Owner Review

2013 Ford Falcon XR6 EcoLPi review

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As a daily drive mostly ferrying the family, the Falcon XR6 EcoLPi manages the gig well. But the devil is in the detail, and in this case, living with LPG fuel.

My 2013 Mars Red (it’s orange if you ask ordinary folk) ride has clocked up 90,000km and never missed a beat mechanically since new. It drives tight – there are no audible rattles, the paintwork still pops, the panels remain tight, and the interior is holding up and presenting well after battling constant attack from carefree rugrats.

A life spent travelling on freeways and country roads, it rides effortlessly at 100+km/h, with its strong locally made inline-six delivering plenty of power when asked. Shift the six-speed ’box into sports mode, nudge the throttle, and things lift a notch, moving the car’s personality from family-taxi to spirited performer. Its steering and handling are excellent, and it tows well too – easily hauling the family pop-top van on regular five-hour trips to the coast and making light work of a wood-loaded 7x5 trailer.

It has plenty of everyday comforts too, like cruise control, auto headlights, Bluetooth and reverse camera that make this daily driver mostly easy to live with. Far from leading-edge tech, but enough contemporary attributes to help punch through the daily grind.

Running on LPG only, fuel is delivered to the engine through ‘liquid-injection’. Supposedly at the time, this was an engineering triumph of some sort. But I don't profess to really understand how this tech works, so I’ll do my best to bust the lab-coat jargon: unlike other dedicated or converted LPG-fuelled engines, power and performance are not compromised. If anything, it’s enhanced.

Filling the fuel tank has its challenges. Firstly, you need to find a servo that sells the right stuff. Plenty do in regional Vic’ and the ’burbs, but often only with one pump available, meaning there’s a fair chance you’ll need to queue for the privilege. Then to add fuel, there’s a knack to align the bulky pump nozzle at just the right angle to allow you to tighten and get cracking – made even more difficult by an intrusive dust cap and tank flap that refuse to give your knuckles fair breathing space to do a proper job. Finally, squeeze the trigger hard and hold on tight for what can feel like an eternity, giving your forearm a gym-free workout. When done, your patience is rewarded with a heart-stopping shhhbang and spray of a Pepé Le Pew-esque vapour.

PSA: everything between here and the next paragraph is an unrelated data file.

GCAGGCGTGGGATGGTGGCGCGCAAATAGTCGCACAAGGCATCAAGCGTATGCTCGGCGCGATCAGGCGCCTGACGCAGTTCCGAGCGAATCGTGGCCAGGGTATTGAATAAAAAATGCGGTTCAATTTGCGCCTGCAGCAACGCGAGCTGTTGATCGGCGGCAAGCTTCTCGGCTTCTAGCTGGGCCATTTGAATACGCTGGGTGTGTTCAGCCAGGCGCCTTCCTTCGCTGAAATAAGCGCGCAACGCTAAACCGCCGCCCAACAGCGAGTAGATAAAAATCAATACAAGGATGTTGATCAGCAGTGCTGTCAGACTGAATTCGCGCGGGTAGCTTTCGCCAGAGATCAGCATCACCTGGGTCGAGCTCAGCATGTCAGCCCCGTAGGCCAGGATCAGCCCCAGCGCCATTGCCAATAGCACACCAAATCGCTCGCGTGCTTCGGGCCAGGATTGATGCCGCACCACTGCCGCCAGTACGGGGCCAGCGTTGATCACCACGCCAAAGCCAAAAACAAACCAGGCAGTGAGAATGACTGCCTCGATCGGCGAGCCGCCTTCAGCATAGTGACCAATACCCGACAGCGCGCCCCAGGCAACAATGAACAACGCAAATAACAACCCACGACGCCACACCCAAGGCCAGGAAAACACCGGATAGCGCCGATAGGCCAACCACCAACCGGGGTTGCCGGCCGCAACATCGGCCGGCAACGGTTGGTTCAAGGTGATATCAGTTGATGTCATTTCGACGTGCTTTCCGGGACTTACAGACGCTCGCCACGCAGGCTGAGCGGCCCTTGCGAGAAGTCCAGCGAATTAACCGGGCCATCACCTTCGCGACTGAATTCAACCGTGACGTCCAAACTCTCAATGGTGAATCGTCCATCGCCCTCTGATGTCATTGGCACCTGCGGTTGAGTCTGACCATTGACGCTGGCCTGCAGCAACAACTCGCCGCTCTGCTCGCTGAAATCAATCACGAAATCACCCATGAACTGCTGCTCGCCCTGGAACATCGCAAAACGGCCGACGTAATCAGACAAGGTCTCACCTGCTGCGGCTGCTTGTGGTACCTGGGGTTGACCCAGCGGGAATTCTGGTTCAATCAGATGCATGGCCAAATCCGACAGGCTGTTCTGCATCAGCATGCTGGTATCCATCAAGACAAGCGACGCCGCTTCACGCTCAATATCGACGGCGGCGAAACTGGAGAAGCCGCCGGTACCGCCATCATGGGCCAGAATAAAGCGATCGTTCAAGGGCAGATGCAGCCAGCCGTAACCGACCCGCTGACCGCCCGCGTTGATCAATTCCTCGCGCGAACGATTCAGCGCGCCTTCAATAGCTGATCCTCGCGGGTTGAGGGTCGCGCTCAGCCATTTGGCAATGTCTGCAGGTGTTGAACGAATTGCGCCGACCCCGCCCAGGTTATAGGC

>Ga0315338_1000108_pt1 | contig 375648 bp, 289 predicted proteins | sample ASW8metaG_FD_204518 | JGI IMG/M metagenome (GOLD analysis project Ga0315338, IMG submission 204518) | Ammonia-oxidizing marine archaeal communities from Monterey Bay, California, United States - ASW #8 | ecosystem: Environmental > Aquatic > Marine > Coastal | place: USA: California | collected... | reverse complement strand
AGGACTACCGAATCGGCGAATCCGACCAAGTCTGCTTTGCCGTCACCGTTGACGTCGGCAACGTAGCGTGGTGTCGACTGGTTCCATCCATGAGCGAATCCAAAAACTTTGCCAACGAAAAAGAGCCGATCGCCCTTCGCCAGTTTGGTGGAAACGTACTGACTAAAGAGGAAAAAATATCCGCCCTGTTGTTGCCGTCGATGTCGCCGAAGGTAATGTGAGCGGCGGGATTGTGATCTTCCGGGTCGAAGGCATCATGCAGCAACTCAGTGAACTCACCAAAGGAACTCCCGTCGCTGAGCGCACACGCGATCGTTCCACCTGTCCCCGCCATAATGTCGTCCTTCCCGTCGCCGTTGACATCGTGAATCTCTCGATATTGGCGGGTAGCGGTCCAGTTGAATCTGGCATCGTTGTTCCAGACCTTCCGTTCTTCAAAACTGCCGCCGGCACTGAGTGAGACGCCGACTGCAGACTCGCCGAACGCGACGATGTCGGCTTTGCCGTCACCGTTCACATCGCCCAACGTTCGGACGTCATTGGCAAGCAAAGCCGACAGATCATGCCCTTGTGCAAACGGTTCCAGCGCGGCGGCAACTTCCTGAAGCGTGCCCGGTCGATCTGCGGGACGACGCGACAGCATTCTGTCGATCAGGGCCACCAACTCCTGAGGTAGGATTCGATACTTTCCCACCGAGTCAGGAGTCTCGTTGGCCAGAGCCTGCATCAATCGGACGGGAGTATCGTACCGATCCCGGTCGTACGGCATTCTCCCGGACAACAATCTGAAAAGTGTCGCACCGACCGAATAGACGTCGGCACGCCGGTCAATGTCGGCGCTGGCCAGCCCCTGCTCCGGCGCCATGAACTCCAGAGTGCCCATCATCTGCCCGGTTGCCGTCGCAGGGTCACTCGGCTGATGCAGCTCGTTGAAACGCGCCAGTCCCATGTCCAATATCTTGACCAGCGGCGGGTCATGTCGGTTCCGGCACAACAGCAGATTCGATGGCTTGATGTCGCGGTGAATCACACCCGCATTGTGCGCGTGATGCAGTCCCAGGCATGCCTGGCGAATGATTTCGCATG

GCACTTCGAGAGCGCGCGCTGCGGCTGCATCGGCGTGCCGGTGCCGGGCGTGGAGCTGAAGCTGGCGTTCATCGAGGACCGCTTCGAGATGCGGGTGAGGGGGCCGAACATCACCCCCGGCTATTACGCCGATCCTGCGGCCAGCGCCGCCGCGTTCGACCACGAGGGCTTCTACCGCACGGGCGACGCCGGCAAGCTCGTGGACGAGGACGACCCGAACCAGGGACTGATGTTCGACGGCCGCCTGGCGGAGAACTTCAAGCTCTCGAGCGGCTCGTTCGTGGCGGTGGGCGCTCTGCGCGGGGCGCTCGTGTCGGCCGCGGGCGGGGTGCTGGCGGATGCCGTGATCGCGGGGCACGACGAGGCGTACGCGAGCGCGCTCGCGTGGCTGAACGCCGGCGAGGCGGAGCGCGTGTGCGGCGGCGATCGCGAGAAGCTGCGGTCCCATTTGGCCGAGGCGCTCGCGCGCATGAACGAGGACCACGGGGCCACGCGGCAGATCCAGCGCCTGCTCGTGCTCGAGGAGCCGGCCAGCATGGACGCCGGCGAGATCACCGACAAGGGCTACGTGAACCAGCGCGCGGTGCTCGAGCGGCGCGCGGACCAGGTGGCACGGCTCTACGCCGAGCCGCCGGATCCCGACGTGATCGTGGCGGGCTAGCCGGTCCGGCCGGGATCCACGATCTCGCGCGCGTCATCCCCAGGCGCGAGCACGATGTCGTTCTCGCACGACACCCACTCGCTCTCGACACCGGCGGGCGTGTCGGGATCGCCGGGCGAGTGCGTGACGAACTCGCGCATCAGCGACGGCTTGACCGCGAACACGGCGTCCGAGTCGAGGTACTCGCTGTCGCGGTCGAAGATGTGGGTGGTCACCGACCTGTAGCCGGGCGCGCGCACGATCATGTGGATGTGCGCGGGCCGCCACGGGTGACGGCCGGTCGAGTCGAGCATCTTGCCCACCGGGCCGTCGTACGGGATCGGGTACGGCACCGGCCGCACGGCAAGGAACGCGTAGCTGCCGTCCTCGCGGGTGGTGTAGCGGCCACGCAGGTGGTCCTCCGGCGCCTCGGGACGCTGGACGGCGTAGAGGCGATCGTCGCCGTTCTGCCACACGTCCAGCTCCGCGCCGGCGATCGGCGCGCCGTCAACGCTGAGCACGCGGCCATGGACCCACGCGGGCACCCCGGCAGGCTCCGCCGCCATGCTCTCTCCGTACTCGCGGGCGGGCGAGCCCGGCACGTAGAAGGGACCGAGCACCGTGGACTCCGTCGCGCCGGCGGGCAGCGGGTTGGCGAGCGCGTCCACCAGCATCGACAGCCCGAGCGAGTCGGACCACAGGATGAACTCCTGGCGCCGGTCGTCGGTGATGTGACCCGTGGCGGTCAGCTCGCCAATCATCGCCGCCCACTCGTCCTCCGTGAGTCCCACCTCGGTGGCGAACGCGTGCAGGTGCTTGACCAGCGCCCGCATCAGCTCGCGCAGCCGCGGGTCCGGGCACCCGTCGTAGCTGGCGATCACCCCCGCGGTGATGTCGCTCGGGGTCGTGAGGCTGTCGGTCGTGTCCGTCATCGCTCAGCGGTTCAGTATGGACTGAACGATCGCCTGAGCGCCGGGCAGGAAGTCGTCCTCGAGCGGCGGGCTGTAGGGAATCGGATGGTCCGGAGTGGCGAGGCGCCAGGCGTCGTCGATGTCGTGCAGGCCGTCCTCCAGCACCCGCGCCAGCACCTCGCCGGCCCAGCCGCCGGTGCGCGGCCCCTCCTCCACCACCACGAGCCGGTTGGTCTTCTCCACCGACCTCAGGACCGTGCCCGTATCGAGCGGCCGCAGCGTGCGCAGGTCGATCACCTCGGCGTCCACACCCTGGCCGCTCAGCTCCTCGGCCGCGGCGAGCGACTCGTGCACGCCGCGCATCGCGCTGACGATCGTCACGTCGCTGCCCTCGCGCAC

But this is the sacrifice for lower running costs – right? With LPG hovering around 85c/L, economy is still fair with the car consuming around 13L/100km. In real terms, that’s about $55 for every 500km or so travelled. Though it was only a couple years ago when prices were much lower and you’d regularly fill a tank for $40 or less. So the days of dirt-cheap LPG appeared numbered. Prices are progressively heading north as recent changes to taxation treatment, a falling demand and no real industry development conspire against it. A future value-equation killer at the pump and likely impact on resale too.

The Falcon’s overall design is an exercise in wash, rinse, repeat that ultimately ended with one spin cycle too many. A body shape, interior, and pointless rear spoiler that remained largely unchanged since John Howard was in power. Loved until the end by some, but ending on the nose for many others.

To further nit-pick, the driver’s seating position – the subject of much internet forum derision – is, as others have said before me, poor. It’s an unwinnable ergonomic battle between steering wheel and knees.

Other interior grumbles include the door storage pockets that are wafer-thin wide, so forget squeezing in a standard-sized drink bottle. The touchscreen is easily drowned by sunlight and not well integrated with surrounding buttons, which can leave you frustrated while you search and poke-in-hope awkwardly to complete a task. Then there are the steering wheel buttons – functional, yes, however back-lighting would go along way to improving usability.

Boot capacity is ordinary too. It’s very shallow, so add an esky, travel bags, and a few odds-an-ends for a family weekend away and you hit capacity quickly unless you scale up to roof-racks. And to top it off, there’s no spare wheel competing for boot-space – nup that’s sorted by a tyre inflation kit that could leave you up the proverbial creek without a paddle.

It's been mechanically reliable to date, only the media touchscreen has failed so far – replaced twice within five years. Both units faded to black without warning. The mechanics at the Ford dealership trailed off with answers as to why it keeps happening, other than it’s a common problem for this age Falcons and Territories alike, but it should be right this time.

So fan or not, this dedicated LPG-sucking recent-relic ticks most family car boxes as long as you’re prepared for a daily trade-off between the good, bad and dated. And in general, the ‘good’ triumphs by a country mile, that is until it’s time to fill the tank.